- Require a seller to repay any PPP debt at closing to eliminate pitfalls.
- Delay the closing or make it an asset purchase, but understand the pros and cons to each strategy.
- If you assume the PPP loan, perform appropriate due diligence and set up the appropriate escrows to protect yourself.
- CLA can help you perform any necessary due diligence.
Need help navigating your next M&A deal?
COVID-19 has certainly left its mark on the merger and acquisition (M&A) landscape in 2020. The latest example is the impact of the Payroll Protection Program (PPP) loans authorized under the Coronavirus Aid, Relief, and Economic Security (CARES) Act. Mitigate the risk of buying an organization that has received a PPP loan with the following strategies.
Treat it like any other debt
The vast majority of deals are completed on a cash-free, debt-free basis with all debt and debt-like items being paid prior to, or contemporaneously with, the closing. Require a seller to repay the debt at closing to eliminate potential pitfalls, such as:
- Negative publicity — Whether you are a publicly traded strategic buyer or a large private equity fund, you risk media backlash if you receive loan forgiveness — even if you were not the one that requested the loan initially.
- Difficulty to transfer — If you assume the loan, as we will discuss later, you will likely need approval from the SBA and the lender. Lenders have been reluctant to allow the loan to be transferred. This process has some complexity.
Note, however, that a downside to requiring the PPP loan to be paid at closing is that it results in a direct hit to the sale proceeds paid. If one of the other options discussed below is selected, the amount retained by the seller will be greater — without additional money needed from the buyer.
Delay the closing
If practical, delay the closing until the final determination on forgiveness is received so you can mitigate the risk associated with the PPP loan. While it is still possible to receive negative press, it is less likely since the entire transaction occurred prior to your ownership. Also, you would not need to get approval for the assignment, because the loan wouldn’t need to be assigned.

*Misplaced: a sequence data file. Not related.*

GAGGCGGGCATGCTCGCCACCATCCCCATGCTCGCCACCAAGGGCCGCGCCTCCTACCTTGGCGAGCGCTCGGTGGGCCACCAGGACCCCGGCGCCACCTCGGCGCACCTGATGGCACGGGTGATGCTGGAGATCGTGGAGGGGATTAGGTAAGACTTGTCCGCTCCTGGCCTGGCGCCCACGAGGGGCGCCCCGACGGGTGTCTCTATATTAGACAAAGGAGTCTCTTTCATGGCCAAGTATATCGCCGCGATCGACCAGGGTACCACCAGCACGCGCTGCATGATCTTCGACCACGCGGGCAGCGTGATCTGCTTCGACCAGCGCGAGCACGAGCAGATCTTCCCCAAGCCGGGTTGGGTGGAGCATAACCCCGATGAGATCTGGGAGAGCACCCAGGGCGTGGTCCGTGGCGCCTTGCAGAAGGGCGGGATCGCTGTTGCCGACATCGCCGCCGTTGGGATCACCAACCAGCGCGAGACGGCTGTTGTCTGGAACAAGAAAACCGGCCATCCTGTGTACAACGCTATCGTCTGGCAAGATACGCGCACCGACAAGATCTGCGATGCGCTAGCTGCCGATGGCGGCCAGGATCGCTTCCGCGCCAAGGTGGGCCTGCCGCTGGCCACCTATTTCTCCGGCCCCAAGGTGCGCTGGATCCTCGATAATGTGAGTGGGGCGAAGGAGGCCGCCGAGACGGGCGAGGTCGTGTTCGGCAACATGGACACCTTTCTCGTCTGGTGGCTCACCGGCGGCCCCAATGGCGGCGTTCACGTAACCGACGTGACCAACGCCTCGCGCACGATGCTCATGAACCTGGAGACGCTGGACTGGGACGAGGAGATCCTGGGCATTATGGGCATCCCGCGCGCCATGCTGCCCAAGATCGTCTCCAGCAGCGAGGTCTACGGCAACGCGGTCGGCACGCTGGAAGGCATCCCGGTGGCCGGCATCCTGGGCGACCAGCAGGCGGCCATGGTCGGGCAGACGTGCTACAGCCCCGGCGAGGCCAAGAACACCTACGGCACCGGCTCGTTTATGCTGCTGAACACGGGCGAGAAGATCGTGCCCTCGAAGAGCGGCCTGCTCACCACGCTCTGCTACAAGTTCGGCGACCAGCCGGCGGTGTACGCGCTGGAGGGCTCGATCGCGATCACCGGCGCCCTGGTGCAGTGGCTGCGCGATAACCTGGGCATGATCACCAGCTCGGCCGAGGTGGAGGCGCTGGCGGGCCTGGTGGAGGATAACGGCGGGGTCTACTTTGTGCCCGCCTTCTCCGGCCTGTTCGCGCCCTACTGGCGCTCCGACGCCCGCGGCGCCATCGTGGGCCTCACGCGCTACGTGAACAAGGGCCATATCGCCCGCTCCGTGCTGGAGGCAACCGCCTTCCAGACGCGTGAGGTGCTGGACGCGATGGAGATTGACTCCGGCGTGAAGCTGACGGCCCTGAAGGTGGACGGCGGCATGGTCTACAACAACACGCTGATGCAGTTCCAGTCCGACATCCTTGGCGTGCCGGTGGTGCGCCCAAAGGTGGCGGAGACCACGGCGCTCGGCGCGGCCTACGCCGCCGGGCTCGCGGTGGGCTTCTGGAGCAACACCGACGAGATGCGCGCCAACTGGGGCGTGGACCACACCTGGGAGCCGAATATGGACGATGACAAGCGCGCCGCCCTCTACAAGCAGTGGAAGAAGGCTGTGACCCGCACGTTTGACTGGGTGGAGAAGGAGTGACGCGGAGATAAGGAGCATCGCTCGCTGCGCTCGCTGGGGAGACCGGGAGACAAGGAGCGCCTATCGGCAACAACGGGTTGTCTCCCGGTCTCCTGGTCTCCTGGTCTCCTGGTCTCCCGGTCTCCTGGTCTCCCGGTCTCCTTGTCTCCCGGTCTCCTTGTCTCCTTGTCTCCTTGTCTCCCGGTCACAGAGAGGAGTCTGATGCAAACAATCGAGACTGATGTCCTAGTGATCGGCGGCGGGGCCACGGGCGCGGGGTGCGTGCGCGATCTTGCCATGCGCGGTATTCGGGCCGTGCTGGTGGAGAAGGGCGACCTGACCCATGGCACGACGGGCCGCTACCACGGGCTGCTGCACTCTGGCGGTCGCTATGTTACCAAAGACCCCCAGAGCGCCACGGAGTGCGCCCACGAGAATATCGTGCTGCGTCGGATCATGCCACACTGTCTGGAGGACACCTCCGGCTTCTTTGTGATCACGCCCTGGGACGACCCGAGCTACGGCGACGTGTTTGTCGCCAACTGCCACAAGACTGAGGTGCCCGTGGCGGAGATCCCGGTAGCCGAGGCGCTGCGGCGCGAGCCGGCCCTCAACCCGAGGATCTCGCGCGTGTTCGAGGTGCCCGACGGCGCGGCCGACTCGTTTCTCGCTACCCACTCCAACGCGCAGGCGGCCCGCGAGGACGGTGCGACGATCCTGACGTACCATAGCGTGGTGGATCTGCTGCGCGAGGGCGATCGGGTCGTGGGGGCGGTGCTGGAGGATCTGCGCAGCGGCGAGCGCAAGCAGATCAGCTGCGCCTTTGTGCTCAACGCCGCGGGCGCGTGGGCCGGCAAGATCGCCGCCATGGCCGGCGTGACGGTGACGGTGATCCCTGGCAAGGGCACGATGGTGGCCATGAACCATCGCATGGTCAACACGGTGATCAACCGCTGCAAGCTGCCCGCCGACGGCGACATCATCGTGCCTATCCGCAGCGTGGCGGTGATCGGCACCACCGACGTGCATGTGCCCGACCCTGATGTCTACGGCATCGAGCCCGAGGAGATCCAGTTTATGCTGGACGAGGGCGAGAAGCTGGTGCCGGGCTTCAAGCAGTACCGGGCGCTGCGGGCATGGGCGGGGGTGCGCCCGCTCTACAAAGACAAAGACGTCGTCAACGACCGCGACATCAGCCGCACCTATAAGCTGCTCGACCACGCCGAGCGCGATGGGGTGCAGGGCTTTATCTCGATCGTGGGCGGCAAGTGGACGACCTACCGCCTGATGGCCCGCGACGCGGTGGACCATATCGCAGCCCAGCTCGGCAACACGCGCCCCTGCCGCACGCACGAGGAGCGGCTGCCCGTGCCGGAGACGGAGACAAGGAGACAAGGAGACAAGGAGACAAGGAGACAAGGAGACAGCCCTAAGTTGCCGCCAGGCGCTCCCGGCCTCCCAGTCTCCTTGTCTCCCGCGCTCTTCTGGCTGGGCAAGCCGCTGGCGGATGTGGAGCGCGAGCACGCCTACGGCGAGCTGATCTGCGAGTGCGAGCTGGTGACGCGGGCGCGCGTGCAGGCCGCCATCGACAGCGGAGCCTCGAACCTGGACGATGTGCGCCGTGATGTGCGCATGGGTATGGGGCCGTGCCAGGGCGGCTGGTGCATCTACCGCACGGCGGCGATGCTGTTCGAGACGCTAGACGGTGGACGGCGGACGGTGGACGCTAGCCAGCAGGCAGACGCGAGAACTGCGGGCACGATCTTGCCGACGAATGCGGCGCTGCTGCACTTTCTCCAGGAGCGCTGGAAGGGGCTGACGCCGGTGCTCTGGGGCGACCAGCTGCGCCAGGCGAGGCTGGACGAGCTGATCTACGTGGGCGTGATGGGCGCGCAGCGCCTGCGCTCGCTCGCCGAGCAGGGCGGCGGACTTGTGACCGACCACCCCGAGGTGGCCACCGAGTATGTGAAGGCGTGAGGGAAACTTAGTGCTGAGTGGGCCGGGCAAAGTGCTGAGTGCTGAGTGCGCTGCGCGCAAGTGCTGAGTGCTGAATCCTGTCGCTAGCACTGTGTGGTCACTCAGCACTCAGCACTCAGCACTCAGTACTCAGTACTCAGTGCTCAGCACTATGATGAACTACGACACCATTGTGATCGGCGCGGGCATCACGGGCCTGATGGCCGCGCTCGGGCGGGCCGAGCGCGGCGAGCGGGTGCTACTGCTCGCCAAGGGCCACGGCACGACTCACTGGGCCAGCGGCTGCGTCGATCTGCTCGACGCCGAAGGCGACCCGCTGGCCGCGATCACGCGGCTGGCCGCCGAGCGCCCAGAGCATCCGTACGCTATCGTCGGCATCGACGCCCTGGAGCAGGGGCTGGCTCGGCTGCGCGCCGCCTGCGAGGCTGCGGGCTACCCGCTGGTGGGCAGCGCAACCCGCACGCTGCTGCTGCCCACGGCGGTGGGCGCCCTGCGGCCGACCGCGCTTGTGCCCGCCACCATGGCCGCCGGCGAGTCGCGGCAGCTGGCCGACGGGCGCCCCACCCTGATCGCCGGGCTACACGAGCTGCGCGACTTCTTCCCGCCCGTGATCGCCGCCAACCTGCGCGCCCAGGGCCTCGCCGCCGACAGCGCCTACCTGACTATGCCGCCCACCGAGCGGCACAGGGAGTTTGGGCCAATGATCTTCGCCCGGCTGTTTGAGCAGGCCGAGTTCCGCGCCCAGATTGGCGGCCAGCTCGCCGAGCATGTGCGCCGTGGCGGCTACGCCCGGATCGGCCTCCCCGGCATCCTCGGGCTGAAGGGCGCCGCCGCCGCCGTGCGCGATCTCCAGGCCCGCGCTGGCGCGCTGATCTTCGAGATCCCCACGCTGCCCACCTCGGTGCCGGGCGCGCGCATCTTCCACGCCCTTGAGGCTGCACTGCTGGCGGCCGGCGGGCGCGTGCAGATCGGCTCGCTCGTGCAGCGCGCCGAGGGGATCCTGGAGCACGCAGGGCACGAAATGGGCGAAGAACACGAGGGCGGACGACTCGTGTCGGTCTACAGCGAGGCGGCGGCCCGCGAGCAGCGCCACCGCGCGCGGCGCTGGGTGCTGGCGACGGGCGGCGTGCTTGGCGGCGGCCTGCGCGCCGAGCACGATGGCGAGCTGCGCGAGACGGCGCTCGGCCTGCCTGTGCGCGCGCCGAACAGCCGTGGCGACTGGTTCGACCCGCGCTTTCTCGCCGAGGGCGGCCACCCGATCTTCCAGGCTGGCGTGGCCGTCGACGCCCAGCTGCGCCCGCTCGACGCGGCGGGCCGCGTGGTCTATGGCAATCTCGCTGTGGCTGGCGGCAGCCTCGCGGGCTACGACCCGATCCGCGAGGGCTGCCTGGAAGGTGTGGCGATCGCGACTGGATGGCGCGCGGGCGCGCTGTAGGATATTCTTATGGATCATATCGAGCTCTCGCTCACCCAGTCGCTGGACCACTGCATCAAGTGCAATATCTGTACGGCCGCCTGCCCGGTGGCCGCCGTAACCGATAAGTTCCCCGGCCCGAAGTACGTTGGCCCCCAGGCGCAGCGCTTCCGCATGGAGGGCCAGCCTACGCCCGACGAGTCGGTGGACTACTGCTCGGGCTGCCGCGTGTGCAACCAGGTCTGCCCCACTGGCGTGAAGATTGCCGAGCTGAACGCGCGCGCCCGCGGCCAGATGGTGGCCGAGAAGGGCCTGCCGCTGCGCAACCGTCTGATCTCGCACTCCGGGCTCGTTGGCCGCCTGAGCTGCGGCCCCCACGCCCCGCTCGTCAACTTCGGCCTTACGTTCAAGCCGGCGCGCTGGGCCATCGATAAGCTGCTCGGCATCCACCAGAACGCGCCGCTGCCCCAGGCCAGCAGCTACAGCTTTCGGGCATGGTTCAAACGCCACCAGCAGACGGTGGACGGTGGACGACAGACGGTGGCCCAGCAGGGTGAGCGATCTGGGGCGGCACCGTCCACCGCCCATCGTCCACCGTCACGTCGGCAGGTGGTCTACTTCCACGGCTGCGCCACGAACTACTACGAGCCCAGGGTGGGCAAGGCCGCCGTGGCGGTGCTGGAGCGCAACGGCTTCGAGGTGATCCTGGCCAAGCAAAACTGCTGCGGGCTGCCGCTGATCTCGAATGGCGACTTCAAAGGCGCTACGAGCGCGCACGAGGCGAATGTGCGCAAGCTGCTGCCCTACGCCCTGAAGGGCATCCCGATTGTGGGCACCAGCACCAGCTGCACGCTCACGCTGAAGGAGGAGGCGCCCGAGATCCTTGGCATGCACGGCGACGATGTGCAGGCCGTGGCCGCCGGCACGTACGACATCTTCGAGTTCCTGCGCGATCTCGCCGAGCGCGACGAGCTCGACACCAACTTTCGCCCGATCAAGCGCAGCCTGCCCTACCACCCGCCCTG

The downside is that you give the seller more time to change their mind or for the business to significantly change during the waiting period. The opportunity cost of not owning the asset is also a risk. If you still choose this approach, consider the possibility of a subsequent eligibility audit and whether or not that responsibility would transfer to you based on the deal structure, and address those possibilities when you draft the indemnification and escrow provisions of the agreement.
Make it an asset purchase
Structure the deal as an asset purchase or reorganize it so that the PPP loan remains with the seller and does not transfer to the buyer. In this option, the obligation to obtain the forgiveness is left with the seller.
The seller would need to consider if they have incurred enough approved expenses to get the maximum forgiveness — as they would not likely have additional expenses after the close — as well as the tax implication of the structure.
Assume the loan and protect yourself